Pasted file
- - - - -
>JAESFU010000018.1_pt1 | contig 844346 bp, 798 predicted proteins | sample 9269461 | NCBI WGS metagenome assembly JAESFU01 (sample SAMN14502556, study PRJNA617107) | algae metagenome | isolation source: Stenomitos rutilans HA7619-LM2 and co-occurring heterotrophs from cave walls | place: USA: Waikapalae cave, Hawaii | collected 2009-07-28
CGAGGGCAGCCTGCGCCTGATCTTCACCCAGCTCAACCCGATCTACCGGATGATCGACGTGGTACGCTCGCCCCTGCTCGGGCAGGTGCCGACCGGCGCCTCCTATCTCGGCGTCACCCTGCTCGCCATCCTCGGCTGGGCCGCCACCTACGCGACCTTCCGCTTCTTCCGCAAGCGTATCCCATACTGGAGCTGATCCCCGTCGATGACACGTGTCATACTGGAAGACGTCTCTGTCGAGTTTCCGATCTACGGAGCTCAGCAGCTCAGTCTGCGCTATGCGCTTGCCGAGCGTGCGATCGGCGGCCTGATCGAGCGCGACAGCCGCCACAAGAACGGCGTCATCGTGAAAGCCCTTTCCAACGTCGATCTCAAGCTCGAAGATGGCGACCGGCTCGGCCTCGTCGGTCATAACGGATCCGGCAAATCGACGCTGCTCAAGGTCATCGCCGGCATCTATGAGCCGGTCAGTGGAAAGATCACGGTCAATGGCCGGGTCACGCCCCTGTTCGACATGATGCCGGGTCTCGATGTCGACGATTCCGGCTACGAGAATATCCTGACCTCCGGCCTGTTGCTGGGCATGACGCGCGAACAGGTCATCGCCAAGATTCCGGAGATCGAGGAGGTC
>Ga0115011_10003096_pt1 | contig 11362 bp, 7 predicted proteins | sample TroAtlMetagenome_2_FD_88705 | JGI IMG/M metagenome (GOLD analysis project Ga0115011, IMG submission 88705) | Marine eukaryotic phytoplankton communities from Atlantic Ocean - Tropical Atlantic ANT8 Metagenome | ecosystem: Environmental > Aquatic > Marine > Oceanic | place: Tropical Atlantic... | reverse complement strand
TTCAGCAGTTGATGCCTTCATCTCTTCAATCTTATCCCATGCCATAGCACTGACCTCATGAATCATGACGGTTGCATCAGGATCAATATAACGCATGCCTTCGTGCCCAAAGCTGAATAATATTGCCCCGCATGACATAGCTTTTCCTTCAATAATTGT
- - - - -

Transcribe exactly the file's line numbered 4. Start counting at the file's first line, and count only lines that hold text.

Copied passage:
TTCAGCAGTTGATGCCTTCATCTCTTCAATCTTATCCCATGCCATAGCACTGACCTCATGAATCATGACGGTTGCATCAGGATCAATATAACGCATGCCTTCGTGCCCAAAGCTGAATAATATTGCCCCGCATGACATAGCTTTTCCTTCAATAATTGT